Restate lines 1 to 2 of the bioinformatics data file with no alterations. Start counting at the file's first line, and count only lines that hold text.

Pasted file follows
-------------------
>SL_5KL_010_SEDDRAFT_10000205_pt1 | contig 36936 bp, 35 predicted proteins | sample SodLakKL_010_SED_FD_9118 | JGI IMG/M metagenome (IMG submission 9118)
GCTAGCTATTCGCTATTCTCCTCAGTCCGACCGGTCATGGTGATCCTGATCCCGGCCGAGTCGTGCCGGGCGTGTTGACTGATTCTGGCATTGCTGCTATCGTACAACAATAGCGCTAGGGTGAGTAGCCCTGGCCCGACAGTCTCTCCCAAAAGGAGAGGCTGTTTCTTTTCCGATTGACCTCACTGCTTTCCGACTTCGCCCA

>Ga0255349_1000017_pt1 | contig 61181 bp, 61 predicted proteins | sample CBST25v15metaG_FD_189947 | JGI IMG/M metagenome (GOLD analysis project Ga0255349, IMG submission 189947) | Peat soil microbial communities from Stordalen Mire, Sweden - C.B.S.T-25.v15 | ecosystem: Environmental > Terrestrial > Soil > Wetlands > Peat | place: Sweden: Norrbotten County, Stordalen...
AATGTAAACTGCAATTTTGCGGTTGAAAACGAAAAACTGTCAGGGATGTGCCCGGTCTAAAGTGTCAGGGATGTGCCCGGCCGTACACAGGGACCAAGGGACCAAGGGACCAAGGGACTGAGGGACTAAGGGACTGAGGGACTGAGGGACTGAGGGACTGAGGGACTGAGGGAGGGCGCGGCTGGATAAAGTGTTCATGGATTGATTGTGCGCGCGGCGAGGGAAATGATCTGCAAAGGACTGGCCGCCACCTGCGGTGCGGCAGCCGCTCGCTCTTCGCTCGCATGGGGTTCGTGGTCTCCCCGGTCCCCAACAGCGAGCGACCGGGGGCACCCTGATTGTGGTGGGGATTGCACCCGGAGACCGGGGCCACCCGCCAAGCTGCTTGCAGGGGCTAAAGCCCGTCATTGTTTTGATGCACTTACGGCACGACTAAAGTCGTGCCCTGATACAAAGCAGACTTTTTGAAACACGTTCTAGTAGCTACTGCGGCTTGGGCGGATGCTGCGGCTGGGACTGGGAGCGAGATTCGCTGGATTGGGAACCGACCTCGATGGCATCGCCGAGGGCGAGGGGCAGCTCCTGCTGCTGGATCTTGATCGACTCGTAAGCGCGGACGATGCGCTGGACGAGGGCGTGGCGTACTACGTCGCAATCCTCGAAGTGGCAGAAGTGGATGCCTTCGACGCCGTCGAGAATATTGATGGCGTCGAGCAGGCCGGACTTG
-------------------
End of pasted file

>SL_5KL_010_SEDDRAFT_10000205_pt1 | contig 36936 bp, 35 predicted proteins | sample SodLakKL_010_SED_FD_9118 | JGI IMG/M metagenome (IMG submission 9118)
GCTAGCTATTCGCTATTCTCCTCAGTCCGACCGGTCATGGTGATCCTGATCCCGGCCGAGTCGTGCCGGGCGTGTTGACTGATTCTGGCATTGCTGCTATCGTACAACAATAGCGCTAGGGTGAGTAGCCCTGGCCCGACAGTCTCTCCCAAAAGGAGAGGCTGTTTCTTTTCCGATTGACCTCACTGCTTTCCGACTTCGCCCA